Due to the expected bombing of the heavily industrialised Tyneside area, I was evacuated together with my sister to St.Helens near Bishop Auckland. But as the bombing did not happen, after about 8 weeks we returned home, as did the vast majority of the evacuees.
While we were away Carr Hill School, which was a fairly modern building, and two stories high, had the lower floor level classrooms converted into an emergency hospital, first aid station and the area headquarters of the Street Fire Wardens.
Having a bicycle (lucky lad) I became a runner for the Street Fire Wardens for The Avenue and Millway, which were adjoining streets. Very few people had a telephone in those days and it was assumed that the telephone system would be knocked out by the bombing when it started anyway.
My father was a long distance drive and used to transport dangerous chemicals from ICI at Billingham and was regularly issued with an Armed Services type gas mask. As a consequence when I was on duty as a runner during an air raid, I was the envy of most and even had a 'tin hat' supplied by ICI, but back to the plot.....
As a result of half of our school being requisitioned, the 'Carr Hill Boys' has to share a school with Shipcote School, which resulted in each doing half a day, mornings one week, afternoons the next....which suited us fine!
One lunchtime (we must have been on mornings that week) Fred Bown and I were making our way home, on Old Durham Road, when we arrive at The Avenue, where I lived, and stopped and got talking about whatever young boys talked about...most probably the latest war stories and there were plenty. I recall when we heard about Spitfires on the Wireless that Fred and I drew an aerial combat scene in our art lesson. The British Spitfires were belching flames at the German aircraft, who were naturally being shot down and slaughtered in large numbers by our hitherto secret weapon! Such was the imagination of two 10 year old boys.
As Fred and I stood at the junction of The Avenue and Old Durham Road our attention was drawn to an aircraft. It was a type we hadn't seen before, and we knew our own planes. As we watched it circled around then dived down to the north end of the High Level Bridge, about twice, then on the third circuit we saw a small object drop from the plane., followed by a loud explosion. The plan then headed towards South Shields and the coast. We headed home quick!
Tyneside being the industrial area it was with numerous shipyards and ammunition factories (my mother worked at Vickers Armstrong on the Team Valley Trading Estate (TVTE) 4th Avenue Shell making factory) situated mainly along the riverbank. Many of them had their own anti-aircraft guns manned by the workers.
These anti-aircraft defences, were operative within a very short period of time after the explosion, firing at the plane as it made its way to the coast. At the top of Lobley Hill Road, somewhere near the West end of Oakfield Road, was an anti-aircraft gun manned by the Army, and I recall that whenever it was fired, the doors and windows despite being 3-4 miles away always rattled in our house.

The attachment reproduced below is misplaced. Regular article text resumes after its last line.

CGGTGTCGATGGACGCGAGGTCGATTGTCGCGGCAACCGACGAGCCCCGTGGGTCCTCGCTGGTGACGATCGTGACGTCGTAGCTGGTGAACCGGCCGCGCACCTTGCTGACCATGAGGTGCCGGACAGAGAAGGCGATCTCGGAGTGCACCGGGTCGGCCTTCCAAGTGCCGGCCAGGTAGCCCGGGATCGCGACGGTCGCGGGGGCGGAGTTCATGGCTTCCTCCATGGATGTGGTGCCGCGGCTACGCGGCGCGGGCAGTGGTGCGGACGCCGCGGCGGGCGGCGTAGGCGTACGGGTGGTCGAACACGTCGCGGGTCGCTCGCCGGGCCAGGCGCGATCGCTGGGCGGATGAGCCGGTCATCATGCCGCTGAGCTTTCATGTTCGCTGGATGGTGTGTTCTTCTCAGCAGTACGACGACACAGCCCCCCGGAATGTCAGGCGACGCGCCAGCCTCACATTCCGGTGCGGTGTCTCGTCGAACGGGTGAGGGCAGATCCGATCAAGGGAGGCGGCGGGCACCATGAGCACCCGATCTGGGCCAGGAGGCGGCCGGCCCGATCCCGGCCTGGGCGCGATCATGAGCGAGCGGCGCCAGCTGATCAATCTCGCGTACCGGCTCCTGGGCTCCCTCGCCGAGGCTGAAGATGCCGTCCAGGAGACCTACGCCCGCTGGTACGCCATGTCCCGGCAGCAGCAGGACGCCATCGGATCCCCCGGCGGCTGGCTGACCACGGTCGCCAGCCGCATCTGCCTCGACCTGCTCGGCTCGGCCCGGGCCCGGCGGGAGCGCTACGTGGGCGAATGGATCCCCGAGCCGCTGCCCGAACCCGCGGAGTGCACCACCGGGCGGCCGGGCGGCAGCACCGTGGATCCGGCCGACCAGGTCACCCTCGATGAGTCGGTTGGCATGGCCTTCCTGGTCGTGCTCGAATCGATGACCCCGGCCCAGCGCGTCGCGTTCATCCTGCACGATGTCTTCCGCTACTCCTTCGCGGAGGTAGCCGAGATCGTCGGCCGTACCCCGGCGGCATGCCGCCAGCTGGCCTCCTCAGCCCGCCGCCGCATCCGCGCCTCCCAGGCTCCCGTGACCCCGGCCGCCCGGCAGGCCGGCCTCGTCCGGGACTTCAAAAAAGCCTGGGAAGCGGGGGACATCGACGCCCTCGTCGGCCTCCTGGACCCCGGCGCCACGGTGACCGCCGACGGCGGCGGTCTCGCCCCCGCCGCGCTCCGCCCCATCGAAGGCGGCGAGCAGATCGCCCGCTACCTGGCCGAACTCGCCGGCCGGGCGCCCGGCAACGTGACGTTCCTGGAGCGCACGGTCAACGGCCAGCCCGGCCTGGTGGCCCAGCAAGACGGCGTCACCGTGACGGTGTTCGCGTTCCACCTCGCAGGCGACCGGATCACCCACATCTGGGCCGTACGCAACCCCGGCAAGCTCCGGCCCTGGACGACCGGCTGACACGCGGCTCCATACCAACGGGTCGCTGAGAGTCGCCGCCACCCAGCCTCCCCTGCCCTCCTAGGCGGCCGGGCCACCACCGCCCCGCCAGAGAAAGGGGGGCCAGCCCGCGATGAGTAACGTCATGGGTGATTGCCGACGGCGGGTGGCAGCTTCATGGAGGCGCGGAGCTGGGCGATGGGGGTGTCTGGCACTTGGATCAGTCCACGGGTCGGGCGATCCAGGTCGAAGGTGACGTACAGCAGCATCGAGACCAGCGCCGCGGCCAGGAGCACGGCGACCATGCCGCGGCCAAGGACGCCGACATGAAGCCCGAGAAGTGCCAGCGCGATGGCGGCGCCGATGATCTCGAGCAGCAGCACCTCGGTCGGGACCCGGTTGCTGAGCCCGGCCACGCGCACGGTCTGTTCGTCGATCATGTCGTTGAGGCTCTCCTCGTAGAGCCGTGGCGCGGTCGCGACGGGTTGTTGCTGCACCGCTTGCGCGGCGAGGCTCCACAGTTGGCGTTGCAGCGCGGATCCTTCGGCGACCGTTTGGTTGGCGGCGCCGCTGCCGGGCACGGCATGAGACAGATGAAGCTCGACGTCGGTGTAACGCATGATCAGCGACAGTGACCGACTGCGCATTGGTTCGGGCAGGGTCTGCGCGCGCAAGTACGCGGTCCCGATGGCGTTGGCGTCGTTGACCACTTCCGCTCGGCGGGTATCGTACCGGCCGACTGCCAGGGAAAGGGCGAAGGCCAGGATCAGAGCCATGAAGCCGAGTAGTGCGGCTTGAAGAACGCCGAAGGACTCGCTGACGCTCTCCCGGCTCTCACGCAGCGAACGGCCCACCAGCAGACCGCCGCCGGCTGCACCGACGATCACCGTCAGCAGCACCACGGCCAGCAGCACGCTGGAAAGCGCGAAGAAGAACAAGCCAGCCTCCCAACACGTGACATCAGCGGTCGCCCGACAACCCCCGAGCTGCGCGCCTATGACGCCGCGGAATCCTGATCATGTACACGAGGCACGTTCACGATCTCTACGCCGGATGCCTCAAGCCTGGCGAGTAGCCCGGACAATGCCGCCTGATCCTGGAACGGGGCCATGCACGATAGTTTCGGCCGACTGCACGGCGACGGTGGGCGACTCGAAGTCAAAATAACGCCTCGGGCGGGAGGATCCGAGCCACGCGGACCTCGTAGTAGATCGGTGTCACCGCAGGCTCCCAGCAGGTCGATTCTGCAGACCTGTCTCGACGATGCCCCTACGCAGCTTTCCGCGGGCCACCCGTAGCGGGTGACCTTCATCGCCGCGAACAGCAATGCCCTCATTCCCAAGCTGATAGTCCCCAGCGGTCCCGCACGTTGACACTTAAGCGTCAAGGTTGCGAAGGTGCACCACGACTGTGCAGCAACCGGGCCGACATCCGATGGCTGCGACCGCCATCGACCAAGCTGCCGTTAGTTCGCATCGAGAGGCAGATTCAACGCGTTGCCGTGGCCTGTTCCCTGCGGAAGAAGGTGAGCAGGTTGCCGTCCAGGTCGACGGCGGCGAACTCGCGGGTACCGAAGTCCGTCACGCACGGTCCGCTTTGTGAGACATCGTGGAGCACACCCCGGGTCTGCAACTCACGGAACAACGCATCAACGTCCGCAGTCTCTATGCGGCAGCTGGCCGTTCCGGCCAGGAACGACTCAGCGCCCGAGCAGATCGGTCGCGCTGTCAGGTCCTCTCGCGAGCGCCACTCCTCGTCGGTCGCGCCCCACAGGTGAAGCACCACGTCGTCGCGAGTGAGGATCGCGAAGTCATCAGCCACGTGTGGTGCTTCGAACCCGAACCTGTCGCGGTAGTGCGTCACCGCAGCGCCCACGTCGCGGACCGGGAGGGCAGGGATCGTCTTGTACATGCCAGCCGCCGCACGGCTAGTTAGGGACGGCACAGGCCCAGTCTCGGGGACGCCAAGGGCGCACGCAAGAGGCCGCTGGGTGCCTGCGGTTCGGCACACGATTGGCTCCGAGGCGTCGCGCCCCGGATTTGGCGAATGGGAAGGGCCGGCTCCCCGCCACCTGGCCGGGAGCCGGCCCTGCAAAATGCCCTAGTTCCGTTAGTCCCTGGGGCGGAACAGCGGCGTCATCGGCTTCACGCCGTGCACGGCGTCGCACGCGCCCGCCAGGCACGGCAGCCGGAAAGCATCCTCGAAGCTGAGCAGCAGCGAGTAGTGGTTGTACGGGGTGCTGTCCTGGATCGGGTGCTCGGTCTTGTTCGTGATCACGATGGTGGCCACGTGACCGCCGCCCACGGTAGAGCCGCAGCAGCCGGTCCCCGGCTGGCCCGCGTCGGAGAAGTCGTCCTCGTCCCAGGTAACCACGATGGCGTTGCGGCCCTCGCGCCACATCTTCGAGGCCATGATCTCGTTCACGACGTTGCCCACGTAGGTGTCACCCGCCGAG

Soon "Big Bertha" as this gun was locally known, opened up and after only a few shots got the plane just as it was passing over the coast st South Shields. It crashed into the sea - not bas marksmanship for a target 12-13 miles away!
Had the pilot been on target with hib bomb, and hit what at the time was the biggest railway crossing in the world, at the north end of the High Level Bridge, just East of Newcastle Central Station, he would have caused mayhem as everything heading for Scotland would have had to be rerouted up the West coast line. As it was all that he damaged was Spiller Flour Mill, immediately West of the bridge. I believe the site is still levelled off and unused except as a car park.
The reason the pilot got so far without being challenged was that the plancewas French with French insignia on the wings and fuselage it being just after Dunkirk. However he paid the price.
I don't recall any other aircraft raids during daylight hours but there were quite a number of night raids and in one of those Gateshead East Cemetery was hit, as did a house off Sunderland Roas, where I believe a family was killed. Memories!"  Eric Dyke

Wednesday, 17 October 2018

The Victory Show, Cosby

The weekend of the 1/2 September saw the annual trek to Cosby for the popular Victory Show. After last year's debacle with the flying display, this year was near perfect with formations of WWII fighters a parachute drop from a C-47 and great weather.

The question of the display line and overflying the golf course and housing etc. had been eloquently resolved with a curved display line rough from the north western end of the field to the southern and south western end. This made for better lighting for photography when the sun was in south east and east.

Here is a selection of pictures that shows the variety of WWII aircraft took part, some seen before, others their first appearance. The most surprising appearance was not an aircraft but a person flying an aircraft. Maurice Hammond who had a crash in his P-51D Mustang Janie made his first flight away from home (Hardwick) after his recovery. He has already sold P-51D Marinell prior to his accident so he arrived in the next best thing, his Harvard "Fools Rush In".

Despite there not being anything large (aspart from the C-47), i.e. Lancaster (scheduled for the Sunday), B-17 of even a B-25 this was a very good show and the new display line a great success for the golfers, the house owners of Littlethorpe as well as the many photographers at the show.

Theo Claassen
29 September 2018